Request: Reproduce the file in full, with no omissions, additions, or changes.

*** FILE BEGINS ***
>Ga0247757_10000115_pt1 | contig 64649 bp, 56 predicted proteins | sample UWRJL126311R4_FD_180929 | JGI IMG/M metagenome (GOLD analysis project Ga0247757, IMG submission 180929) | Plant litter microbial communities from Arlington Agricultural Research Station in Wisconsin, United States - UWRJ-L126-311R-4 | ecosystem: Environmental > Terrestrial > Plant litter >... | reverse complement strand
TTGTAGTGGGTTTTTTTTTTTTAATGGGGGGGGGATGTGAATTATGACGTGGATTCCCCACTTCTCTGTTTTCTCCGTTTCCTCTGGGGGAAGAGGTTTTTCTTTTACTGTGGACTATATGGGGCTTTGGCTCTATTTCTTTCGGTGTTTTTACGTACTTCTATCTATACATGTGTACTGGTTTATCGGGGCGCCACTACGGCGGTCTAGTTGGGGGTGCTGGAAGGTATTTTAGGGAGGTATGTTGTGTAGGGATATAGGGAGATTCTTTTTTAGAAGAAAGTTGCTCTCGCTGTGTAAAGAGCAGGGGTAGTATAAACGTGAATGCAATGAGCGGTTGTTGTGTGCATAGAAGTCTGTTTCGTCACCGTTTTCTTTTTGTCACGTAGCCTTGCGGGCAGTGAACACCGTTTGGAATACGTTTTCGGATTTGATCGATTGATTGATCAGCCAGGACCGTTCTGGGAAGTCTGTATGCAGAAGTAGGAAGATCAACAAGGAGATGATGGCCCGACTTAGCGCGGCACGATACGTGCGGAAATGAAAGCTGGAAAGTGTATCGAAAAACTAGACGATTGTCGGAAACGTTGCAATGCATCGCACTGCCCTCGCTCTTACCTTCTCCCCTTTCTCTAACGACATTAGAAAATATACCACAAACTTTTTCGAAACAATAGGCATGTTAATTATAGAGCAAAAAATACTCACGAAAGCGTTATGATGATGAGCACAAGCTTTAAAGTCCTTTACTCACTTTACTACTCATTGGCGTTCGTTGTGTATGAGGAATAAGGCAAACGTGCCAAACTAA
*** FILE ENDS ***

>Ga0247757_10000115_pt1 | contig 64649 bp, 56 predicted proteins | sample UWRJL126311R4_FD_180929 | JGI IMG/M metagenome (GOLD analysis project Ga0247757, IMG submission 180929) | Plant litter microbial communities from Arlington Agricultural Research Station in Wisconsin, United States - UWRJ-L126-311R-4 | ecosystem: Environmental > Terrestrial > Plant litter >... | reverse complement strand
TTGTAGTGGGTTTTTTTTTTTTAATGGGGGGGGGATGTGAATTATGACGTGGATTCCCCACTTCTCTGTTTTCTCCGTTTCCTCTGGGGGAAGAGGTTTTTCTTTTACTGTGGACTATATGGGGCTTTGGCTCTATTTCTTTCGGTGTTTTTACGTACTTCTATCTATACATGTGTACTGGTTTATCGGGGCGCCACTACGGCGGTCTAGTTGGGGGTGCTGGAAGGTATTTTAGGGAGGTATGTTGTGTAGGGATATAGGGAGATTCTTTTTTAGAAGAAAGTTGCTCTCGCTGTGTAAAGAGCAGGGGTAGTATAAACGTGAATGCAATGAGCGGTTGTTGTGTGCATAGAAGTCTGTTTCGTCACCGTTTTCTTTTTGTCACGTAGCCTTGCGGGCAGTGAACACCGTTTGGAATACGTTTTCGGATTTGATCGATTGATTGATCAGCCAGGACCGTTCTGGGAAGTCTGTATGCAGAAGTAGGAAGATCAACAAGGAGATGATGGCCCGACTTAGCGCGGCACGATACGTGCGGAAATGAAAGCTGGAAAGTGTATCGAAAAACTAGACGATTGTCGGAAACGTTGCAATGCATCGCACTGCCCTCGCTCTTACCTTCTCCCCTTTCTCTAACGACATTAGAAAATATACCACAAACTTTTTCGAAACAATAGGCATGTTAATTATAGAGCAAAAAATACTCACGAAAGCGTTATGATGATGAGCACAAGCTTTAAAGTCCTTTACTCACTTTACTACTCATTGGCGTTCGTTGTGTATGAGGAATAAGGCAAACGTGCCAAACTAA